I think "I really am" might be used to mean "I really do exist", but there aren't that many contexts where that would be a sensible thing to say.... But you're quite right that "it's really me" and "I really am" are not the same.
How do you say "I really am"? For example, "You're tired!" "Yeah, I really am".
I never actually thought of translating it like that (which makes me feel kind of dumb), but yes, that is 100% correct. If it counted that as wrong, you should probably report it.
Well they're different things, aren't they? "I am truly myself" is probably more like... "I am not doing things just because other people want me to, I'm doing what I want and I'm a lot more content for it", whereas "I am truly me" is like... identifying yourself if you're suspected of being an imposter?
I am really I doesn't make sense in English, but it is marked as a correct translation.
It is technically correct in English, but it gives the "stuffed shirt" appearance, as very many "grammatically correct" phrases do.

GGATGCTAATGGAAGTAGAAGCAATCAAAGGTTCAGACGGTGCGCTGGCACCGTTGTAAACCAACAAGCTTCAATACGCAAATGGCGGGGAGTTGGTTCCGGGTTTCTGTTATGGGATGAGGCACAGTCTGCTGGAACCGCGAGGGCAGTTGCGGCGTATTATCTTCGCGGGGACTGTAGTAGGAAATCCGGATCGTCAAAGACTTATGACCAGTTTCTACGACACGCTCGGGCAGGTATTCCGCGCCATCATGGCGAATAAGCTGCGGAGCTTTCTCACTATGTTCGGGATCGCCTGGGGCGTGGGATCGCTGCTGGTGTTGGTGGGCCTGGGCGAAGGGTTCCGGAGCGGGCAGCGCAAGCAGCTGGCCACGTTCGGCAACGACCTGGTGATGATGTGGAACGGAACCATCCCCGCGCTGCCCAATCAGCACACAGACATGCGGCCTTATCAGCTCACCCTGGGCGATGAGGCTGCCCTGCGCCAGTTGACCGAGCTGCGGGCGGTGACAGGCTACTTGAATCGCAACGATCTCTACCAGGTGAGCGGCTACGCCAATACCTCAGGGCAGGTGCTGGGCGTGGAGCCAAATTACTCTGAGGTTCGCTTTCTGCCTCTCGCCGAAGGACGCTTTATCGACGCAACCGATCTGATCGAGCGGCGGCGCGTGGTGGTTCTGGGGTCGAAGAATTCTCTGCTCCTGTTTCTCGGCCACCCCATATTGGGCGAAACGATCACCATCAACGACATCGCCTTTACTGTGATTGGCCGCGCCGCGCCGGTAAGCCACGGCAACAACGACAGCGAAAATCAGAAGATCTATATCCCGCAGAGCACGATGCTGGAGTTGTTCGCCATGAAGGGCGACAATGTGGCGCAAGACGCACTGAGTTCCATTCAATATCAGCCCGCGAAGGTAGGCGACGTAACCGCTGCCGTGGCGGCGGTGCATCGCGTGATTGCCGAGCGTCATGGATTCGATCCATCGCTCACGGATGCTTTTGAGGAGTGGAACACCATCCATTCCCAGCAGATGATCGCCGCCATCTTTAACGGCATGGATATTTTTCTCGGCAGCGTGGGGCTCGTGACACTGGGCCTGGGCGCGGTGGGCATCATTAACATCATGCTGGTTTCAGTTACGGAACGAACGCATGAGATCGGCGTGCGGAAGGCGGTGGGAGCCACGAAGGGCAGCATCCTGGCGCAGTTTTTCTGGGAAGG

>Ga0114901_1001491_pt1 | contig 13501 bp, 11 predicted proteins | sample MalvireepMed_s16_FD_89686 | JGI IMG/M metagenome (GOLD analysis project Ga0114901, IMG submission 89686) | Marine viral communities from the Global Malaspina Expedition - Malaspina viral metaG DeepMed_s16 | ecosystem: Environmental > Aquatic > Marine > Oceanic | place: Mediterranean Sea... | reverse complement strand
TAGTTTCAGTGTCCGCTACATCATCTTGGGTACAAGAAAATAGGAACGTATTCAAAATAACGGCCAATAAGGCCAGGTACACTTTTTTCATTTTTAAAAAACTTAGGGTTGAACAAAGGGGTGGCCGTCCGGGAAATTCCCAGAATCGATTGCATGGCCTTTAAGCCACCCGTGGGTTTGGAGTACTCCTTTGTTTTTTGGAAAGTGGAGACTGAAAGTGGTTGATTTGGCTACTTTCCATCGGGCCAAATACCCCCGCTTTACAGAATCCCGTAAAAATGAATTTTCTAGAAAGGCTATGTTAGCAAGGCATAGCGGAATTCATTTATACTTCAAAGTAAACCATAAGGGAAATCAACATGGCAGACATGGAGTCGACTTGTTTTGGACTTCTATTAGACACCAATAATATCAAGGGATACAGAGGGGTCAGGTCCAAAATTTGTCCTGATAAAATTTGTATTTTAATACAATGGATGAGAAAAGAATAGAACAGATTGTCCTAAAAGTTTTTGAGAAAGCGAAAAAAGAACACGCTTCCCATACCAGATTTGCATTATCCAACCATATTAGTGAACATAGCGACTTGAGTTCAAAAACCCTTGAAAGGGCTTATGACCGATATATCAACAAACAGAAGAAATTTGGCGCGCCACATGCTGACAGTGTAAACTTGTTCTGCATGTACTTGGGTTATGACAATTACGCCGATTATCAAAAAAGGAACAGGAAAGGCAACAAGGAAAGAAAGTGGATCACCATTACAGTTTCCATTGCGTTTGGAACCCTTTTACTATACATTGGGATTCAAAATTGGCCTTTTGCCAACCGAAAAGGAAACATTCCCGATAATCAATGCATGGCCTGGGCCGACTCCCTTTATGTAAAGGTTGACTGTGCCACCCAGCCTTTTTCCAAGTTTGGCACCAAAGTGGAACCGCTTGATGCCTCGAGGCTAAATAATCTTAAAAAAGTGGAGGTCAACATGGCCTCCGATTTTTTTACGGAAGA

Think of a conversation like this: "Aww, this kid in the picture is so cute! Is it your cousin or something?" "Nah, it is me when I was younger." "No way, you couldn't be that cute!" "Hey! It IS really me!"
Really it is me is grammatically incorrect. Really it is I...........is the correct phrase
While It is I is grammatically correct, very people use it any more, and it has become at least idiomatic to say It's me.
When did this happen xhphax? How recently? I first became aware of this sono instead of è thing in italian when my italian partner would phone me up and, speaking english, would introduce herself by saying "I am **" to which i of course thought, "yes, i know you are"